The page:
What advice do you have for anyone thinking of putting on their own TEDx event?
Sina: The first thing you should do is to go on TED.com and read about how to organise a TEDx event. The site comprises a lot of information, helpful advice, and many TED guidelines which you have to follow. There is also a TED blog, a TEDx blog and some new interesting initiatives like the TEDx Organisers Workshop page or the TEDx Ambassador page on TED.com. Make sure that it’s feasible for you to organise a TEDx event in the settings that you were thinking of. If that is the case, then get in touch with TED, apply for a TEDx license on TED.com and find an enthusiastic team that can help you take care of getting speakers and sponsors, coming up with a marketing strategy and sorting out all the logistics. You’d be surprised, but organising this one-day event took us, a team of 35 people, about nine months. So get started early, know your way around TED.com and come up with a vision of how you want your TEDx event to look.
Would you do it all again?
Sina: Since I am graduating this summer, I will not have the possibility of getting involved in TEDxWarwick again. We have selected next year’s coordinators and are very certain that they will be able to bring TEDxWarwick to new heights. Looking back, I definitely do not regret having accepted this challenge of being coordinator and I would do it again if I could. It was an incredibly enriching and rewarding experience and I am very proud of what we managed to achieve.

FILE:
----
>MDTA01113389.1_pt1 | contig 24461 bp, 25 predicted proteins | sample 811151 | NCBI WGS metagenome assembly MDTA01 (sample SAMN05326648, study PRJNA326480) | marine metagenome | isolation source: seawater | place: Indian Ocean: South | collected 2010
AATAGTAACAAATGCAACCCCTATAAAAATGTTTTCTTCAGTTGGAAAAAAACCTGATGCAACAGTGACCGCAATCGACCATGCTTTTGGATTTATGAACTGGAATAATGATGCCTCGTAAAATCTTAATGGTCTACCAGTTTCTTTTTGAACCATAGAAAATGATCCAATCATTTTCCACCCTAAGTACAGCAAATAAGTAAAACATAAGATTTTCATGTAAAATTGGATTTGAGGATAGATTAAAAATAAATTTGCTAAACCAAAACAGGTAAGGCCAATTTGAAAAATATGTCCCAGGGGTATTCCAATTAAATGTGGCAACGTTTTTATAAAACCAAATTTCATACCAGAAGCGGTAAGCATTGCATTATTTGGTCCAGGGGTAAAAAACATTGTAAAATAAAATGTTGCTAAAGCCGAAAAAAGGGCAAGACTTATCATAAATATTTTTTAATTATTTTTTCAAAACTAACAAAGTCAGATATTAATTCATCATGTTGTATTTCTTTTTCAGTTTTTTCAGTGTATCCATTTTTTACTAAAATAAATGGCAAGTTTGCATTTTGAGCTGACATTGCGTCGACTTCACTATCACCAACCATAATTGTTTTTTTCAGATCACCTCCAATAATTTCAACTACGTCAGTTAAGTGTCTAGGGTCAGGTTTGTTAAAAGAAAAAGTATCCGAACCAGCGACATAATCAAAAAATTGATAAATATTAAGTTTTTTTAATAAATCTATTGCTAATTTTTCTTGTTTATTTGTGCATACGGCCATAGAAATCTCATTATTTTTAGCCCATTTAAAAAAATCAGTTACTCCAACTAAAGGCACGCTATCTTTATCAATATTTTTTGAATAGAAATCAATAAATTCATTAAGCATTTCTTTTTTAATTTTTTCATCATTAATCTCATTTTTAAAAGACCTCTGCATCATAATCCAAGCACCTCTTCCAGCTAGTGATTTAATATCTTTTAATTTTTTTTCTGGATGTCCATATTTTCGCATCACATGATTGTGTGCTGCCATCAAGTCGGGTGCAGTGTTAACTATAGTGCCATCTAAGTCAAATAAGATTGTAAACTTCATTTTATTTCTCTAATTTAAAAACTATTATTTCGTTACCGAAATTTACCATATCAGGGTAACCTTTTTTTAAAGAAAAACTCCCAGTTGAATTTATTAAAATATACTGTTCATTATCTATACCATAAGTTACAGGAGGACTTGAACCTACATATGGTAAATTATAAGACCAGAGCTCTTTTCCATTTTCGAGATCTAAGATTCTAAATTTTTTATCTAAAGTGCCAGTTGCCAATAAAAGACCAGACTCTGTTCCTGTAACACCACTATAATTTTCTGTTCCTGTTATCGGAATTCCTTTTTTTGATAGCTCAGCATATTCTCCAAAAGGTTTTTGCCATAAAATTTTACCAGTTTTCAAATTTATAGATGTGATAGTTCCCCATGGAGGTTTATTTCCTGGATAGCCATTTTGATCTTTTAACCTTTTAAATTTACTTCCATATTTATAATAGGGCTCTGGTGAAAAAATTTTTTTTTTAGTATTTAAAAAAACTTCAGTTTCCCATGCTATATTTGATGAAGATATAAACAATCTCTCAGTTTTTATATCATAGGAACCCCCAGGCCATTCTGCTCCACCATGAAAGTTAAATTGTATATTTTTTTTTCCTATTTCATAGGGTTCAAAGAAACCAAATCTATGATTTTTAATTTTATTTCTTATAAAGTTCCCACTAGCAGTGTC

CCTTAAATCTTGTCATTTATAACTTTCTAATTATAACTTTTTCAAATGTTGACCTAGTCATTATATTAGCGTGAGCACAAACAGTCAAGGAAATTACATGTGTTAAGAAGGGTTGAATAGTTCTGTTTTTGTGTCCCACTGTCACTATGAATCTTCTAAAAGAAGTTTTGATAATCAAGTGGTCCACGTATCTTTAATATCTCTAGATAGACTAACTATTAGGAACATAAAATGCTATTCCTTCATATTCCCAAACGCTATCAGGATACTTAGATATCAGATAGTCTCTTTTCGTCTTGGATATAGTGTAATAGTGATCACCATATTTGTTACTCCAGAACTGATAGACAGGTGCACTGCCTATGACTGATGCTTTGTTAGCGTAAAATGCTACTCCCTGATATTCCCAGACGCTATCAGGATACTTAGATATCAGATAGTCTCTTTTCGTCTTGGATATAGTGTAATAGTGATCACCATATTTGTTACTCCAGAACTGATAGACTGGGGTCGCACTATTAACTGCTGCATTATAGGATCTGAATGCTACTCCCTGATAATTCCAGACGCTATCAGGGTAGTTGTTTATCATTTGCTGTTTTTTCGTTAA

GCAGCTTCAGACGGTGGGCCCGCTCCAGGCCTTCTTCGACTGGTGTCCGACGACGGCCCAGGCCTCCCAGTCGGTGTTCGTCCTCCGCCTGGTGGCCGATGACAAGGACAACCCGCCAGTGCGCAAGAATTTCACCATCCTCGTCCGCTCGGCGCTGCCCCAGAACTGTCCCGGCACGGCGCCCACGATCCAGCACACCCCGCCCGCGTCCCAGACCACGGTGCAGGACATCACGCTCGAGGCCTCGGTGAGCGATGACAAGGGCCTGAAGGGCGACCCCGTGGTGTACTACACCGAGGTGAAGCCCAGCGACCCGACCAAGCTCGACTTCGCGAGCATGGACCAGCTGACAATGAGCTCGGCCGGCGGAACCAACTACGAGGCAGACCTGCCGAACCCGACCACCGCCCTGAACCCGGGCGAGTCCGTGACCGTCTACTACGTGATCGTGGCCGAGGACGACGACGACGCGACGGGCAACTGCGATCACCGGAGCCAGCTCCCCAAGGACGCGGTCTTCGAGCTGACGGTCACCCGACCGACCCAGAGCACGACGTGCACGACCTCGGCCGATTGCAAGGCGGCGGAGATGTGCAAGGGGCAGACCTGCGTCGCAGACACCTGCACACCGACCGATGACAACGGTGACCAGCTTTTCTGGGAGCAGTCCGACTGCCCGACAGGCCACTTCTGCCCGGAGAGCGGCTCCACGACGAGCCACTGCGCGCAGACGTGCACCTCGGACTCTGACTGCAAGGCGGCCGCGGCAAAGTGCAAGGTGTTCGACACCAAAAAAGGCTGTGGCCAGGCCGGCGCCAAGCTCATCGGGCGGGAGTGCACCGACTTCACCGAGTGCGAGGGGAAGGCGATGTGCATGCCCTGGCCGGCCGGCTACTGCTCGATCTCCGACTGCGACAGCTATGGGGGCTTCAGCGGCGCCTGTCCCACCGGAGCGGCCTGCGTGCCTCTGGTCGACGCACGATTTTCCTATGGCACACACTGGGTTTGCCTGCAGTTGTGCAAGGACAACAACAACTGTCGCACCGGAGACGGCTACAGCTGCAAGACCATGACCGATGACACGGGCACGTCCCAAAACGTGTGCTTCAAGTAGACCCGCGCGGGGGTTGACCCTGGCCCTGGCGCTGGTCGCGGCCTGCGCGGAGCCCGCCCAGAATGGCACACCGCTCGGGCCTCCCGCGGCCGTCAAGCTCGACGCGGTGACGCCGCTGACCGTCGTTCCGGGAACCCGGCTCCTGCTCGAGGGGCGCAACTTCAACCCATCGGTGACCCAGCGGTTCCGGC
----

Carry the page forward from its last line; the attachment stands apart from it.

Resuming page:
Matthieu: Absolutely! Preparing this type of event is extremely rewarding and it’s so much fun seeing a year of preparation come together in one day. It gave us the opportunity to spend time with a bunch of great people and make lots of friends. It also put us in situations where we bring out the best in each other, and that's always great to witness and be a part of. I'm graduating from Warwick this year, so unfortunately I won't be part of TEDxWarwick 2012, but I will be available to support the new team in whichever way I can. I'm already looking forward to coming back to Warwick to witness next years event! There’s a lot to look forward to for next years event, so I’d really recommend getting involved to anyone who is interested in being part of this amazing journey.
Matthieu Baril is an Undergraduate student in his final year at Warwick studying Economics, Politics and International Studies. Sina Thieme is also in her final year at Warwick, studying Mathematics. Both were Coordinators at TEDxWarwick 2011.
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Also on the Knowledge Centre
Speaking at TEDxWarwick 2011, cartoonist Kevin Kallaugher reminisces about his career.